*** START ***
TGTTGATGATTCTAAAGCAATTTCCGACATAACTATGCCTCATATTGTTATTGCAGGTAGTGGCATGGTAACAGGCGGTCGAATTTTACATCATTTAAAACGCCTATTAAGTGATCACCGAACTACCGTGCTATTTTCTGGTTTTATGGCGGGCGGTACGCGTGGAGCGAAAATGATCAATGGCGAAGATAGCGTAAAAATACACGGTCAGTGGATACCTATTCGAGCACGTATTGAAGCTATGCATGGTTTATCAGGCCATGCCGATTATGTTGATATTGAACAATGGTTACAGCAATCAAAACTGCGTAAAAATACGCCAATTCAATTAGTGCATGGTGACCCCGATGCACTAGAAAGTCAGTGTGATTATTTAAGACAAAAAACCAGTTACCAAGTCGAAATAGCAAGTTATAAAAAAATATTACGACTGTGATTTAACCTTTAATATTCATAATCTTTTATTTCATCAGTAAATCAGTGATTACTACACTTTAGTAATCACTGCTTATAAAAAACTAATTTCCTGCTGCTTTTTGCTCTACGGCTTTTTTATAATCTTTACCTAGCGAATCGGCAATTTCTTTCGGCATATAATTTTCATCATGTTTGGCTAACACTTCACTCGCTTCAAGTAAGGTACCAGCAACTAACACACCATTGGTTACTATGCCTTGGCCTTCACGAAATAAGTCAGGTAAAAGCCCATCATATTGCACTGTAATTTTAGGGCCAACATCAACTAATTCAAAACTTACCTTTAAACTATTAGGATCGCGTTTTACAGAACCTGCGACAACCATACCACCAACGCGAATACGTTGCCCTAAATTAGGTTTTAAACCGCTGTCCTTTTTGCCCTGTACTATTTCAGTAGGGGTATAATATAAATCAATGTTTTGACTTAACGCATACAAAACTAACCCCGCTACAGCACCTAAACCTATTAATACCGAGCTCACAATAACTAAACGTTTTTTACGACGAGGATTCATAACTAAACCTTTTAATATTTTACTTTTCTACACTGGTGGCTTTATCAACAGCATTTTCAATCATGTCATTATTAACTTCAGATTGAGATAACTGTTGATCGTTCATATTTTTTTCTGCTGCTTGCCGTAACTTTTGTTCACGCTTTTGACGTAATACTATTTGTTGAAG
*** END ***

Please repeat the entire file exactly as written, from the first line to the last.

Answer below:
TGTTGATGATTCTAAAGCAATTTCCGACATAACTATGCCTCATATTGTTATTGCAGGTAGTGGCATGGTAACAGGCGGTCGAATTTTACATCATTTAAAACGCCTATTAAGTGATCACCGAACTACCGTGCTATTTTCTGGTTTTATGGCGGGCGGTACGCGTGGAGCGAAAATGATCAATGGCGAAGATAGCGTAAAAATACACGGTCAGTGGATACCTATTCGAGCACGTATTGAAGCTATGCATGGTTTATCAGGCCATGCCGATTATGTTGATATTGAACAATGGTTACAGCAATCAAAACTGCGTAAAAATACGCCAATTCAATTAGTGCATGGTGACCCCGATGCACTAGAAAGTCAGTGTGATTATTTAAGACAAAAAACCAGTTACCAAGTCGAAATAGCAAGTTATAAAAAAATATTACGACTGTGATTTAACCTTTAATATTCATAATCTTTTATTTCATCAGTAAATCAGTGATTACTACACTTTAGTAATCACTGCTTATAAAAAACTAATTTCCTGCTGCTTTTTGCTCTACGGCTTTTTTATAATCTTTACCTAGCGAATCGGCAATTTCTTTCGGCATATAATTTTCATCATGTTTGGCTAACACTTCACTCGCTTCAAGTAAGGTACCAGCAACTAACACACCATTGGTTACTATGCCTTGGCCTTCACGAAATAAGTCAGGTAAAAGCCCATCATATTGCACTGTAATTTTAGGGCCAACATCAACTAATTCAAAACTTACCTTTAAACTATTAGGATCGCGTTTTACAGAACCTGCGACAACCATACCACCAACGCGAATACGTTGCCCTAAATTAGGTTTTAAACCGCTGTCCTTTTTGCCCTGTACTATTTCAGTAGGGGTATAATATAAATCAATGTTTTGACTTAACGCATACAAAACTAACCCCGCTACAGCACCTAAACCTATTAATACCGAGCTCACAATAACTAAACGTTTTTTACGACGAGGATTCATAACTAAACCTTTTAATATTTTACTTTTCTACACTGGTGGCTTTATCAACAGCATTTTCAATCATGTCATTATTAACTTCAGATTGAGATAACTGTTGATCGTTCATATTTTTTTCTGCTGCTTGCCGTAACTTTTGTTCACGCTTTTGACGTAATACTATTTGTTGAAG